Module 2: SPEAK

Communicate your important thoughts through a model of persuasion

Handout PDF

Module 2: Speak

In this video, you will speaking your important thoughts through a proven model of persuasion and a “magic question.” Specifically, you will learn:

  • How to win a FREE copy of Scott Adam’s book “Win Bigly.”
  • How to channel anger, emotion, and other irrational feelings to THINK before SPEAKING.
  • How to overcome the unfortunate reality that most people do not let the research guide them.
  • The Toulmin Model and how it structures claims that are convincing and receivable by those who you are trying to persuade.
  • The three basic levels of the model (claim, warrant and qualifications) and how it structures stronger arguments.
  • How to persuade someone who is not Chris Jeub’s student and who does not care about reasoning.
  • A MAGIC QUESTION that you can ask whenever a person you are trying to persuade is stuck in the claim.

COMMENT BELOW! Those who comment will be added to a random list. Next week I will give away a brand new copy of Scott Adam’s bestseller Win Bigly: Persuasion in a world where facts don’t matter.

Please note: I reserve the right to delete comments that are offensive or off-topic.

  • Justus Carnley

    Mr Jeub, glad to hear the meme I posted made your day! Thanks for making this class. I can see where this will be helpful…

    I do have a question. Can personal experience work as a warrant or qualification, depending on the question?

    • Good question! A ham sandwich can work as a warrant, but it wouldn’t be a very good one. Personal experience needs to be qualified (i.e. “qualifications”). Personal experience means nothing until you qualify it. If you were Tim Cook and had something to say about the world of computers, your personal experience would be highly qualified. But if you’re a 14 year old kid making the same claim, hardly.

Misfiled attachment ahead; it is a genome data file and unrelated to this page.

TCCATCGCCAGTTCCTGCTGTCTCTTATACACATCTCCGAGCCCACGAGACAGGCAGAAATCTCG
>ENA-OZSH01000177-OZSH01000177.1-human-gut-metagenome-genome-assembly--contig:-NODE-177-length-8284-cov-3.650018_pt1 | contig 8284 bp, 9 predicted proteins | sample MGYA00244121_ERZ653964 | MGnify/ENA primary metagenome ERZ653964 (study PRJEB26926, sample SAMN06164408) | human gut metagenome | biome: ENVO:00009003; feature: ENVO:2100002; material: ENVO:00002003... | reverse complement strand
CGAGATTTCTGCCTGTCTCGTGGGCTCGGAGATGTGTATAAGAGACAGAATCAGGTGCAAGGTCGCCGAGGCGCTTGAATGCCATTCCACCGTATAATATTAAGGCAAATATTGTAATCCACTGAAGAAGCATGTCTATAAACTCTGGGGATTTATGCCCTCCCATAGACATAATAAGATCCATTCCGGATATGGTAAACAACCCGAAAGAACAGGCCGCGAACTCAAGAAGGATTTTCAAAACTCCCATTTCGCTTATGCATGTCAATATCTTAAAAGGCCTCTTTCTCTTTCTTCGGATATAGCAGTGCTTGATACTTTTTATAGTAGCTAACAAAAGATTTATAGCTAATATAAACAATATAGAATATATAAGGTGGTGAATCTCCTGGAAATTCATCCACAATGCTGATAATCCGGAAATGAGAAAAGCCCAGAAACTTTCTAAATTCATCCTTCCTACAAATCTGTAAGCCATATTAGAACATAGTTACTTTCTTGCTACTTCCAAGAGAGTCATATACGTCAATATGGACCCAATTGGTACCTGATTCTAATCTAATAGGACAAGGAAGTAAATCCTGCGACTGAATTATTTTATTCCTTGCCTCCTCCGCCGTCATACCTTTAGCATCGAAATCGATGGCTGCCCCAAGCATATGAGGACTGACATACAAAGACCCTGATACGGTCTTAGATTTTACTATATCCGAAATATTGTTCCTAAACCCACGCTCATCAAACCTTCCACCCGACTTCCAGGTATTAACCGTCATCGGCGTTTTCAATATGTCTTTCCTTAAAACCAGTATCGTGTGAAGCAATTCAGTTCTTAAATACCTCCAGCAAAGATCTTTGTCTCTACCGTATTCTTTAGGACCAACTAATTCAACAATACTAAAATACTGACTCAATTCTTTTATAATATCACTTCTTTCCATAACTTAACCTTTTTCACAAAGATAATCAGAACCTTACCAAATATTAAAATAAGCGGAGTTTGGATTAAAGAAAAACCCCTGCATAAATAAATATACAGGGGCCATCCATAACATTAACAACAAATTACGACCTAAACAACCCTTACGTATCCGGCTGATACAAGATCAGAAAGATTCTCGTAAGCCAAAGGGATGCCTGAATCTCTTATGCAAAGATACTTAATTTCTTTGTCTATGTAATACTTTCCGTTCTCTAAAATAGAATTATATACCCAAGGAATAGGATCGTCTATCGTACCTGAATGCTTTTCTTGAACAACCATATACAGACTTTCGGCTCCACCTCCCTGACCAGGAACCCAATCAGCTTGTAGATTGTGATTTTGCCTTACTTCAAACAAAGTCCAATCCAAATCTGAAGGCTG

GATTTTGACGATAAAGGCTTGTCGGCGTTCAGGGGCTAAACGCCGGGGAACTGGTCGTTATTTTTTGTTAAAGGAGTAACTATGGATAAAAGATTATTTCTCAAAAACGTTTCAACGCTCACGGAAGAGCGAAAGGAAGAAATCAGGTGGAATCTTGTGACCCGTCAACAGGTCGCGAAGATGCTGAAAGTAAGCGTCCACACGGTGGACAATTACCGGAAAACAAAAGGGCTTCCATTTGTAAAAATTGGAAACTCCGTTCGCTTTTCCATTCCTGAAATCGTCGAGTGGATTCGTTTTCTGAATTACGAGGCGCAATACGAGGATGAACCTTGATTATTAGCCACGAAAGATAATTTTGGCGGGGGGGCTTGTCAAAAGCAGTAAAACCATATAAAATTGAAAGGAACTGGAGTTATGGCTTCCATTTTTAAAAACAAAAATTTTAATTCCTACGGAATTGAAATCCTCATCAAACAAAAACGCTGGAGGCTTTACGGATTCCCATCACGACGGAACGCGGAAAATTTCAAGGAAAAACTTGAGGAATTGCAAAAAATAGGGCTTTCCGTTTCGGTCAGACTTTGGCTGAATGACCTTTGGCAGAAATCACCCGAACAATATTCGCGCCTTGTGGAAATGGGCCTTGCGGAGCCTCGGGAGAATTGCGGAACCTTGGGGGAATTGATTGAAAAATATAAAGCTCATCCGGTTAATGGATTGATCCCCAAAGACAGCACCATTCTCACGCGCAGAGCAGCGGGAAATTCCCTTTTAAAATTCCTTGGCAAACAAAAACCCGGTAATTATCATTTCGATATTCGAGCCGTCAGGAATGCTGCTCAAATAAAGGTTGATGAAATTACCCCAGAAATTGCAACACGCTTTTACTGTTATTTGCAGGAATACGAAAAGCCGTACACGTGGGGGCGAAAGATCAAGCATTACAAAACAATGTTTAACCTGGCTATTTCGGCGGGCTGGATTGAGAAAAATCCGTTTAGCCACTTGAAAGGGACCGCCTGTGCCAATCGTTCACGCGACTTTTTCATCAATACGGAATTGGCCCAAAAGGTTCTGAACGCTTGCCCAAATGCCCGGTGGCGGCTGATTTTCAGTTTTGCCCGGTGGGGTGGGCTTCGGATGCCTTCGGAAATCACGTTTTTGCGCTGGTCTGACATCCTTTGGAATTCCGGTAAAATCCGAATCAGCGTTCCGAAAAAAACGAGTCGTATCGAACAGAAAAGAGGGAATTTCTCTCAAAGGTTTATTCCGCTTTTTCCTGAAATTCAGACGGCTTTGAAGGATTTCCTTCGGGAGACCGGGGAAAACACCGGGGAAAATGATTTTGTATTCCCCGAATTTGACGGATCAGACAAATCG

I’m glad you’re enjoying the class! Invite your buddies. I’m putting a lot of effort into it, and very happy to see you taking it seriously.

      • Justus Carnley

        P.S., I already used the magic question today! And the people I asked had the answer!
        Thanks again!

        • Sweet! In that case, I bet a great conversation/debate followed. Just as it should. I LOVE it when I debate people who, though I may fundamentally disagree, they understand the value of the Toulmin Model.

          • Justus Carnley

            Actually, it wasn’t much of a debate…because they had the answer, and we all three agreed, but it does work!

  • Autumn Schwinn

    Thank you for starting this class, Mr. Jeub! I’m already really enjoying it!
    I wanted to comment on two things. First, I love how you made room for logical arguments in your the Level 2 about warrants. Second, your magic question is brilliant! I had heard of it before but it was nice to have you discuss how the question works.
    Thanks again for all that your doing!

    • You’re very welcome, Autumn! If you liked the Magic Question, wait till you see the power of impact. Whoa, baby. Get ready.

      See you in class on Friday! 🙂

      • Autumn Schwinn

        You have me on the edge of my seat! I can’t wait! 🙂

  • Juliana Scheopner